Report: Wider Economic Benefits From Satellite Earth Observation in Developing Countries

Source: Space for Development

This report has been commissioned by the European Space Agency (ESA) under its Global Development Assistance (GDA) programme. GDA has a mission to accelerate impact by fully capitalising on the power of satellite Earth Observation (EO) in international development assistance operations. The GDA programme is implemented by ESA in partnership with the World Bank (WB) and Asian Development Bank (ADB)-under the Space for International Development Assistance (Space for IDA) cooperation framework.

It is published as part of the Monitoring & Evaluation (M&E) and Impact Assessment activity led by Caribou Space with consortium members London Economics and Imperative Space. This report will strengthen the evidence that E0 activities generate wider benefits for developing countries, in terms of innovation, entrepreneurship, and job creation, in addition to the direct benefits to users of these applications that are already well evidenced.

Key Findings

Developing countries have a small but growing contribution to the global EO industry. A total of 241 companies based in developing countries were active in the EO industry in 2019. Together, these companies contributed a total of €82 million in revenues in 2019, or 2.2% of the global market, and supported 1,250 employees. They represent a higher growth rate in the industry, with a 14% CAGR between 2012 and 2019, compared to 9% for the industry as a whole.

The low levels of involvement from developing countries are likely explained by the high capital cost associated with upstream activities and the required investments in digital capabilities, such as human and physical capital, software, and internet connectivity, that are needed for downstream activities.

The investment in digital capabilities that are needed to exploit EO data for end users are likely to offer value to other parts of the economy. This is because these capabilities correspond with transferable human, physical, and intangible assets that can be diffused both within the E0 sector and from the E0 sector to other sectors.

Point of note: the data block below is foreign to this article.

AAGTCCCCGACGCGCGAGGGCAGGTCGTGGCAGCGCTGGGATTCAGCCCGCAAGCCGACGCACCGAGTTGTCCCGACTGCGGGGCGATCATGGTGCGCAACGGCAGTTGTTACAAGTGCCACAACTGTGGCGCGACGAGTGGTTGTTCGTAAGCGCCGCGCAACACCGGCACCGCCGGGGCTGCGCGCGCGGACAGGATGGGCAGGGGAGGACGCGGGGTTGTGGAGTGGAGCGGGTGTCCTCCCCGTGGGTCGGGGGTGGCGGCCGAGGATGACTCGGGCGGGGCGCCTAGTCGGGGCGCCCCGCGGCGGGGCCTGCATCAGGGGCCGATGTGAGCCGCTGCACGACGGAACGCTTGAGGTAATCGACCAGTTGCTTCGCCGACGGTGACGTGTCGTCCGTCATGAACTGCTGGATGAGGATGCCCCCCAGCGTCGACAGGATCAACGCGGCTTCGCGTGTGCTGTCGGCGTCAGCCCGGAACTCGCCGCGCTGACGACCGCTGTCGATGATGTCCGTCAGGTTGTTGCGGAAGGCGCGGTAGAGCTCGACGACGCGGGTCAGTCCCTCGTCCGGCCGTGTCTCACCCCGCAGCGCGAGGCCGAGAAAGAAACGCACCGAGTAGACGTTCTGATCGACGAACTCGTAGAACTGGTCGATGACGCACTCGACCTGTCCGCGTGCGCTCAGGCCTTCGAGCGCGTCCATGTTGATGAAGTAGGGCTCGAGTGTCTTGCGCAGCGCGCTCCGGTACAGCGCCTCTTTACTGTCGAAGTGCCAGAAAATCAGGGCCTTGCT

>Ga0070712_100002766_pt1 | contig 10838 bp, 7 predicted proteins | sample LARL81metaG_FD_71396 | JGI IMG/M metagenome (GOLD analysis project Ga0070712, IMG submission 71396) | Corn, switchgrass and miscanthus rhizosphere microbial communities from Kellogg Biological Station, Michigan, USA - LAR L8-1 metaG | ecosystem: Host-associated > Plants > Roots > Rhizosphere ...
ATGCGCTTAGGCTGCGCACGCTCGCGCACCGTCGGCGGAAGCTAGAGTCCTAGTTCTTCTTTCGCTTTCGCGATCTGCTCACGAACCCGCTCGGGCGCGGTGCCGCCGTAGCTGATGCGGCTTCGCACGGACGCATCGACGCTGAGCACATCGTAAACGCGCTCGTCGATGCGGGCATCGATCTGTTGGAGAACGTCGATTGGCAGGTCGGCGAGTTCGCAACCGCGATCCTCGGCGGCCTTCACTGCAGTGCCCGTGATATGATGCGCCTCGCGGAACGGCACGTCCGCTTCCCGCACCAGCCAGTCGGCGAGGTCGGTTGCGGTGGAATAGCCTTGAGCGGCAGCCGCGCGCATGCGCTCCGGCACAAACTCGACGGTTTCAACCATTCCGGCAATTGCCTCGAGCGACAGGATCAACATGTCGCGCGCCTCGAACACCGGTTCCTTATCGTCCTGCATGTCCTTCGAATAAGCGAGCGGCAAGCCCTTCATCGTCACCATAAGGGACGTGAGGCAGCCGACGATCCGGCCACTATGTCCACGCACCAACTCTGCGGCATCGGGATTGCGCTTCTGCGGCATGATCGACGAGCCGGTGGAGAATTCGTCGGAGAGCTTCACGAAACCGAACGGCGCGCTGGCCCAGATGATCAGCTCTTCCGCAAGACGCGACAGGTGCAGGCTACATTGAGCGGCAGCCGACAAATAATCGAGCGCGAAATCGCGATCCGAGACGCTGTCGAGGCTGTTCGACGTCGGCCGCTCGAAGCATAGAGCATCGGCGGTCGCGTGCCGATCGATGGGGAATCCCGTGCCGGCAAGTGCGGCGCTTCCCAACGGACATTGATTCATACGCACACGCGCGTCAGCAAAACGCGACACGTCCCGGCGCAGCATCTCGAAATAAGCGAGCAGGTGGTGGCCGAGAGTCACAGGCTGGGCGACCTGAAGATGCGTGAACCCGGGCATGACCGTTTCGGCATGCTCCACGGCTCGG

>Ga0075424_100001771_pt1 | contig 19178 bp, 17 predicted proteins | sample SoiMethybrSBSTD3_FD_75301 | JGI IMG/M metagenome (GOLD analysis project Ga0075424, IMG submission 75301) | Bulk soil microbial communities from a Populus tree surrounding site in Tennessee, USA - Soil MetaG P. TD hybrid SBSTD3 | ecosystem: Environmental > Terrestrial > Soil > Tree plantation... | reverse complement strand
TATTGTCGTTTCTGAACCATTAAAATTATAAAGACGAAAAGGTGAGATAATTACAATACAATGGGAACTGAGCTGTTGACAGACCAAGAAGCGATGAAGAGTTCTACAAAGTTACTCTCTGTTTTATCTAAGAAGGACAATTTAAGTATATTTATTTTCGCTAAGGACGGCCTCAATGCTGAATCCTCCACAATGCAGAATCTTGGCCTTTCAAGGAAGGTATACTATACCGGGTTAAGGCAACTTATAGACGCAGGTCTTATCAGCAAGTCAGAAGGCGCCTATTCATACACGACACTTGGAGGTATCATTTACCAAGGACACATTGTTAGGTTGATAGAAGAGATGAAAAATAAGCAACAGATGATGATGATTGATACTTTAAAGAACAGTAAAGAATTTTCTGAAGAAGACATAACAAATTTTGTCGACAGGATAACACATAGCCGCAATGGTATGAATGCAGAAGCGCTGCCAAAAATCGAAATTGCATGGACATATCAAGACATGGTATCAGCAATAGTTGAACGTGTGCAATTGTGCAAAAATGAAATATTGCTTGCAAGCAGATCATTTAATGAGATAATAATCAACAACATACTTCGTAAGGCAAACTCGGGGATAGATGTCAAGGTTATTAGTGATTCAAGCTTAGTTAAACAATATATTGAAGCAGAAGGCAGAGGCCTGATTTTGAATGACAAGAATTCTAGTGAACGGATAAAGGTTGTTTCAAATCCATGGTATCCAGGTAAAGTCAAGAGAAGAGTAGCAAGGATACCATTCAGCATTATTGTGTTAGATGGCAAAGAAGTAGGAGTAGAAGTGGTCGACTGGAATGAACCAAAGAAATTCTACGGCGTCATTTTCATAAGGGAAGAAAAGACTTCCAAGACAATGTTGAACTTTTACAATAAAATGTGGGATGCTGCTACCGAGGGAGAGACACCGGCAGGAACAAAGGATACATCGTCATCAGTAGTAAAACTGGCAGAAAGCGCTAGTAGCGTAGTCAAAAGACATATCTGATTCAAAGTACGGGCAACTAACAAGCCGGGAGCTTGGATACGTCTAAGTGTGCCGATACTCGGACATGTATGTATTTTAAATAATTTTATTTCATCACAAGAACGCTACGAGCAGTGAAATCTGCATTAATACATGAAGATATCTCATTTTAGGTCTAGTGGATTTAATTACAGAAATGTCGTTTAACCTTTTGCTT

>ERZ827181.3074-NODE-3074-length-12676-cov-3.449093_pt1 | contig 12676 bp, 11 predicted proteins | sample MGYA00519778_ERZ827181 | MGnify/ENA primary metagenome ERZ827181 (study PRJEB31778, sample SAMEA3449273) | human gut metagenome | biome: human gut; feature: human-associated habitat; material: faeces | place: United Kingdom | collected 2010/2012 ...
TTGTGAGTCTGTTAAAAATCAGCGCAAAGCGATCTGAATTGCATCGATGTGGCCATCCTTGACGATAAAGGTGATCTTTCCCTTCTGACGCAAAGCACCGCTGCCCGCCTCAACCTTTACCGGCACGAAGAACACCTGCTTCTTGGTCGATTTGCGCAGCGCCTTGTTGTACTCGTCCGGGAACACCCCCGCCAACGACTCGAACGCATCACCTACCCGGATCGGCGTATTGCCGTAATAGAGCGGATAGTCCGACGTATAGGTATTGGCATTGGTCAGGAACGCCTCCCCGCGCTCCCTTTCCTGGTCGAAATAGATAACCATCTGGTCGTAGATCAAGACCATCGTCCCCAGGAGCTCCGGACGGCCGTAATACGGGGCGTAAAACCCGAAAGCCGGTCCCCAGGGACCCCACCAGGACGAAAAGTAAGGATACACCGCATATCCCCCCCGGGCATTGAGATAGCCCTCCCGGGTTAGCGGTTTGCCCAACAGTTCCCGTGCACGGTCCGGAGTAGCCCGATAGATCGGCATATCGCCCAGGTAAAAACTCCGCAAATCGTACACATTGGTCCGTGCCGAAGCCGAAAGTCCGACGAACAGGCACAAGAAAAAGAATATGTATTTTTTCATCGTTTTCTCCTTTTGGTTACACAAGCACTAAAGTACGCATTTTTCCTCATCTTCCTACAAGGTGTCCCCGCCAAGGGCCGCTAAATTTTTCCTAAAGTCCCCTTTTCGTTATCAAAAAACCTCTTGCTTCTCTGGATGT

These ‘digital spillovers’ have been shown to accelerate knowledge transfer, productivity, and innovation within a company, between competitors, across supply chains, and across industries.

The return on investment from digital technologies to the economy therefore exceeds the return to the private companies that make these investments, suggesting a role for government and the development community to improve the take-up of digital capabilities.

These spillovers are likely to be more strongly felt by the parts of the economy that are closest to the EO services industry-in terms of geographic proximity, technological proximity, labour requirement, capital and enabling technology requirements. The ‘digital economy’-defined broadly as those industries that leverage digital technologies as a key factor of production-shares many of these similar characteristics to the EO downstream industry and is therefore likely to benefit most from investments in the EO industry.

The ability of the economy to absorb these technology spillovers depends on its ‘absorptive capacity’ to recognise, absorb, and utilise this knowledge. This suggests that investments in human and physical capital, enabling technologies, related R&D (including complementary investments in internet access, technical expertise, and IT) remains a key driver for generating innovation and spillovers.

The economic return from investments in digital assets has been estimated at about US$20 for ever US$1 invested-an estimate that is almost seven times greater than corresponding investments in non-digital assets. This suggests a high potential rate of return from investments in E0 capabilities.

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